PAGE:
We had resonance very quickly.
Since then we have been round the world, met many many people
Via 1001 Inventions Exhibitions, films and websites, we have helped millions to enrich their identity and to see that we can work together for the future
The key point is that we all have a partly shared past. This means that we have a partly shared identity. This in turns means that we can look at how we work in the present for a better shared future in new ways.
Along the way we have always focused on the cultural roots of science as new space for dialogue, neutral to religion and politics
I never thought, 12 years ago, that I would be standing here at the Royal Society, the oldest living established scientific institution in the world, representing FSTC as a sponsor of the research that produced this excellent Arabick Roots exhibition. Dr Turkmani has done a wonderful job and we are proud to be associated with this work, which is so directly in line with FSTC’s vision and mission. Thank you to the Royal Society for their openness to allow access to their archives and enabling us all to see the kind of connections that mark the transfer of knowledge, discovery, invention and wisdom from the many Arab scholars into the West. Of course there are other roots that form the basis of our global scientific knowledge, but it is good to see these specific roots being illuminated in such an august institution as the Royal Society – it stands as a beacon for other such organisations around the world.
Nothing ever stands still and FSTC must be the same, it is time for the next part of our continuing journey, our unfolding adventure is about to commence
Starting in January 2012, FSTC will begin the next chapter of its story with the appointment of a new Chairman, my distinguished colleague Professor Mohamed El- Gomati, Professor of Nanotechnology at the University of York.
(Left to Right) Professor Mohamed El- Gomati and Prof. Salim T S Al-Hassani
I will continue my work with FSTC, in the role of President. I will be representing our organisation on an international basis and leading our efforts to build new relationships and ensure that our existing ones flourish during our new era.
The new chapter has new goals, new energy, and new people. The vision remains the same – to help all people enrich their identity by an understanding of a shared past so that we can all work better together for a share future. Surely that is what we all want and need?
But how will we do this?
We will continue with the many projects that we have under way. We are now embarking upon new strategic relationships with many important institutions e.g. British Science Association (UK), MIT(US), National Geographic Society (US), The Warburg Institute, University of London (UK), Six key Turkish universities including the new Istanbul civilization university (Turkey), various Arab, Malaysian, Indonesian, Chinese and Indian educational institutions. We must find new ways of funding these and our new endeavours. FSTC has a very well proven track record of achieving great things with modest funding, for our new work we must now think bigger.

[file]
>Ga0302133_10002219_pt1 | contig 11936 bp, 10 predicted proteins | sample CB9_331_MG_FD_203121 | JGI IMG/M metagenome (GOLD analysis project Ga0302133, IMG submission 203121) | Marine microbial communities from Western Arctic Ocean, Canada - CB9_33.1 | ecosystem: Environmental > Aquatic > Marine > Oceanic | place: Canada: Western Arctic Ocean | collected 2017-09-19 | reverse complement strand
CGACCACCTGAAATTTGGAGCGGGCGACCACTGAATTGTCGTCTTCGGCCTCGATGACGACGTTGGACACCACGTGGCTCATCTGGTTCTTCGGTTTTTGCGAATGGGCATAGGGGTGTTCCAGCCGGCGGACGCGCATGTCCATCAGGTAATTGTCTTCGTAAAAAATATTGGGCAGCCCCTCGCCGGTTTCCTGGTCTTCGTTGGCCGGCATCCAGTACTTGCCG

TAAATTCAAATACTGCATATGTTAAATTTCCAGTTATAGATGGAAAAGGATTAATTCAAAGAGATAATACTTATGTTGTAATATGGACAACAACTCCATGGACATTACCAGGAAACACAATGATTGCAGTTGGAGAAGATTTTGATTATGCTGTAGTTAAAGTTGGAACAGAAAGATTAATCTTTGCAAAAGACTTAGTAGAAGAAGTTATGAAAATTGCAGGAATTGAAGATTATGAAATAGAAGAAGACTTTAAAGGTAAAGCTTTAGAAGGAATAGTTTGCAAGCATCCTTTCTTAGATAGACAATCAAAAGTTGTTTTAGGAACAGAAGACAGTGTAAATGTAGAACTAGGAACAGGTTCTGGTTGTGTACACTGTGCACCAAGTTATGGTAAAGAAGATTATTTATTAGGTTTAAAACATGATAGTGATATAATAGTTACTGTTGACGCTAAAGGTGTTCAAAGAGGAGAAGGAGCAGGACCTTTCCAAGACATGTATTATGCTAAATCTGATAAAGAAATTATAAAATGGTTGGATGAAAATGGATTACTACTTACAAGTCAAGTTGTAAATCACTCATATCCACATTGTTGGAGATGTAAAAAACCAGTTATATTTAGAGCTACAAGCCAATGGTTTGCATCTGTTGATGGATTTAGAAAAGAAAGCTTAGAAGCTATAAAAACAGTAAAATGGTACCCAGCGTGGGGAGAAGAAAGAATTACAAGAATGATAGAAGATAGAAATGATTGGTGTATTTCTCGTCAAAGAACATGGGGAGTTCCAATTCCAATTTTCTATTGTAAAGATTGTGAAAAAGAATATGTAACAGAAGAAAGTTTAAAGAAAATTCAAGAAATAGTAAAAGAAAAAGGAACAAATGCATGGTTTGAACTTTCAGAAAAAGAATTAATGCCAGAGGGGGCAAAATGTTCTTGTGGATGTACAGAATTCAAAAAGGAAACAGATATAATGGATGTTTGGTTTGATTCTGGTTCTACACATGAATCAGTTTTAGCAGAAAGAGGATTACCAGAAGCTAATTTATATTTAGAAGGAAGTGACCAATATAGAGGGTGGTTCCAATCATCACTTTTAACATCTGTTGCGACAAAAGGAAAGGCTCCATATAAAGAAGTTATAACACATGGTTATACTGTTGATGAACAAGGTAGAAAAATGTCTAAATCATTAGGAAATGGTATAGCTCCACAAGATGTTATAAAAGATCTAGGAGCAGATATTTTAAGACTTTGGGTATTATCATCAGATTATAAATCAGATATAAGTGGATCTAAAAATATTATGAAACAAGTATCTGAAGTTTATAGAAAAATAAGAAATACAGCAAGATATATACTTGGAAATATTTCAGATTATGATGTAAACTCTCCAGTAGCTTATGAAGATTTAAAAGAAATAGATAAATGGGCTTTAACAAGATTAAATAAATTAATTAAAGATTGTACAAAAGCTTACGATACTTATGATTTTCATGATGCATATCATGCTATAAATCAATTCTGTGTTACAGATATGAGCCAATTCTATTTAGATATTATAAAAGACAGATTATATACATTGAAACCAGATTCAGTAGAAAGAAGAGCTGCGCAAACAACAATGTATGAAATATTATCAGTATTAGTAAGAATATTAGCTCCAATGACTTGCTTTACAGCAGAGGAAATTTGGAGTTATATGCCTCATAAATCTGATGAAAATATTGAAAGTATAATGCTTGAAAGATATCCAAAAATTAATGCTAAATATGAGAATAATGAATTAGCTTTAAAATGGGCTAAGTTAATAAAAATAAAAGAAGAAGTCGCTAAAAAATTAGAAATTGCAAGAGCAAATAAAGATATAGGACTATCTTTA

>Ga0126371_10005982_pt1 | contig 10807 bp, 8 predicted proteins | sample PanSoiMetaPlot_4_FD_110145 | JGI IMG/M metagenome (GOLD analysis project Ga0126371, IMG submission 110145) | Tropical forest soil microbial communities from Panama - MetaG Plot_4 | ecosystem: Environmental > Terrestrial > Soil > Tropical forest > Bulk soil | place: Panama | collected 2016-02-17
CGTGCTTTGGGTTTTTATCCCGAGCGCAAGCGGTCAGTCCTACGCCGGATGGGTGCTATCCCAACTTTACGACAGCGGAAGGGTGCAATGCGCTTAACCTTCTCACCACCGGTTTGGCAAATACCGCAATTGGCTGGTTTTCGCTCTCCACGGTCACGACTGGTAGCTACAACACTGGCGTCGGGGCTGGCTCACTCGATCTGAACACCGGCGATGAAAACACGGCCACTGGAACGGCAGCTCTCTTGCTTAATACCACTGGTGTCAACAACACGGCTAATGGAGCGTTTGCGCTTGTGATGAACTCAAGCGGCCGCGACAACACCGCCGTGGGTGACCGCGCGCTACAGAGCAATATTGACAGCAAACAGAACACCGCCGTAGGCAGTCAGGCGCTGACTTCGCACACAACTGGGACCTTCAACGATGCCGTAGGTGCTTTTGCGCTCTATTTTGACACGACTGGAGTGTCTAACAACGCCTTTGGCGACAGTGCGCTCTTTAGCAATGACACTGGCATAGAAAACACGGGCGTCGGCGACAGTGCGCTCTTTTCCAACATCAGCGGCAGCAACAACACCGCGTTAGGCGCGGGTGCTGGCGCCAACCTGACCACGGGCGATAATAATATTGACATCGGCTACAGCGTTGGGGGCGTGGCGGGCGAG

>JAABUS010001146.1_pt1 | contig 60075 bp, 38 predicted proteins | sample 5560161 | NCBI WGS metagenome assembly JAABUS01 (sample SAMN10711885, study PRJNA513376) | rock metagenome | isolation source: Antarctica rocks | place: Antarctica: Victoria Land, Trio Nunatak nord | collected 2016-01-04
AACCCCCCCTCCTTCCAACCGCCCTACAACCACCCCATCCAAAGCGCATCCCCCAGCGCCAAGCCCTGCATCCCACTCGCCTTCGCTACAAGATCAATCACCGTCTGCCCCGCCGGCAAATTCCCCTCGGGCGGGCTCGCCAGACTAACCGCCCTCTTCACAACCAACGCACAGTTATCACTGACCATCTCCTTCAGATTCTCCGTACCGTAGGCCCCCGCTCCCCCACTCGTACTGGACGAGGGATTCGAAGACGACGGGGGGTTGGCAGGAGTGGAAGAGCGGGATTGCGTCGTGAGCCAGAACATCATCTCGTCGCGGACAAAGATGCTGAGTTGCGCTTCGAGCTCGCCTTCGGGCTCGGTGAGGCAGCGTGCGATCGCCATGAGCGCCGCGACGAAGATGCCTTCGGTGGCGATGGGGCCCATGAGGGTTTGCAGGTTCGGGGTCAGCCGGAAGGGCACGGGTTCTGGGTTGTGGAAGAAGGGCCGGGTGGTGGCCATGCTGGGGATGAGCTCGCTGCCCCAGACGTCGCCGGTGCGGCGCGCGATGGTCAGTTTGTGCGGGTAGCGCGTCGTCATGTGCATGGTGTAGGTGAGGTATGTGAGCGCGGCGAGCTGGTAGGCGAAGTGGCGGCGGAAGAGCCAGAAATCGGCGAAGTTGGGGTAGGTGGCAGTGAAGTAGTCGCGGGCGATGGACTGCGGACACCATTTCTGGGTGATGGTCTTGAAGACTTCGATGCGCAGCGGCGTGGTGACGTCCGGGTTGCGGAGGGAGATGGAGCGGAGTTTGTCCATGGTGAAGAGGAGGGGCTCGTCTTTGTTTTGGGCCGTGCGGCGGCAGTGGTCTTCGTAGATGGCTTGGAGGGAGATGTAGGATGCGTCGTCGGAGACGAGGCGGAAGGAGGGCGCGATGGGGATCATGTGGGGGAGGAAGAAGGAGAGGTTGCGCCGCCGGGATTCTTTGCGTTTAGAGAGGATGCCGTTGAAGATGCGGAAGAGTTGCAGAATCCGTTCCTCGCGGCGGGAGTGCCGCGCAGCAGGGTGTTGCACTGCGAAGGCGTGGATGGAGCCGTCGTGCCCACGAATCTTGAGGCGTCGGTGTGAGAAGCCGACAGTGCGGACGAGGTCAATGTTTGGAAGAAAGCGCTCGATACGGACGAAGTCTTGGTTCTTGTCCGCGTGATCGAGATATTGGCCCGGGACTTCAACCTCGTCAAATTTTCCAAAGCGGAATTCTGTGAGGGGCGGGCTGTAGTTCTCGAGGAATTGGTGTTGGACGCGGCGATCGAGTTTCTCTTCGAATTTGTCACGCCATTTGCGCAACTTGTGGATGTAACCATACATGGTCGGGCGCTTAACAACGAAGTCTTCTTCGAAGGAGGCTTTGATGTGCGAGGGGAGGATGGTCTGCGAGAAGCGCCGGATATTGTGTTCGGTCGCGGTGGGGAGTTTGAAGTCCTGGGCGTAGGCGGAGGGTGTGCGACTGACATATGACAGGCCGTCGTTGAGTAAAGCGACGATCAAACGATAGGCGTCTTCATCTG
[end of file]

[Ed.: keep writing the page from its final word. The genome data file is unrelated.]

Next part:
Just how big we are now thinking is revealed by our new goals, we believe that from the platform we have built so far, we can achieve them.
As of today, I am announcing four key goals for FSTC:
Global Education Heritage Fund to support project promoting the cultural roots of science.
Programmes for our noble mission reach10% of all shools and educational institutions worldwide
Campaign to set up new version of Davos. Using the successes in the past to build a better future.
Lobby the United Nations to recognize and honour those great men and women scientists and inventors from all cultures who have been overlooked.
These are really big goals for a relatively small organisation, but let us not forget the words of Margaret Mead “never doubt that a small group of thoughtful dedicated people can change the world, indeed it has never been any other way”. I believe that we are such a group and that others like you will join us in our work
When you look at what FSTC has achieved so far, I have no doubt that we can do it, it is something we have to strive for. Maybe not for ourselves, but for our children and their children’s children. We need to get back to thinking about the long term and not just about ourselves and the short term
To achieve our vision we will need help and support. I ask you to join us in this noble endeavour.
Thank you for your time, enjoy the lecture and the exhibition.
Dr Rim Turkmani is a Dorothy Hodgkin Research Fellow of the Royal Society and FSTC. She works at the Astrophysics group at the Imperial College London. She also specialises in the impact of the Arabic science on the scientific revolution, and has conducted original research in this area which was developed into the ‘Arabick Roots’ exhibition. Having studied and worked as a scientist in many countries, including her home Syria, she has particular appreciation of cultural diversity in science and the importance of dialogue in the making of modern science.
Exhibition Curator Dr Rim Turkmani said: "This exhibition uncovers the never-before told story of the connections between the early Royal Society and contemporary and classical Arabic learning, and how they were used to solve some of the most pressing problems of the day.”
“This was a time when British society as a whole was largely ignorant of the cultural achievements of the Arabic world – yet we find that the early Royal Society’s group of ‘ingenious and curious gentlemen’ included three Fellows from the Arabic world. This forgotten history reveals a rich tradition of communication between two very different cultures, and shows that then – just like today – collaboration across linguistic and cultural boundaries can lead to great results.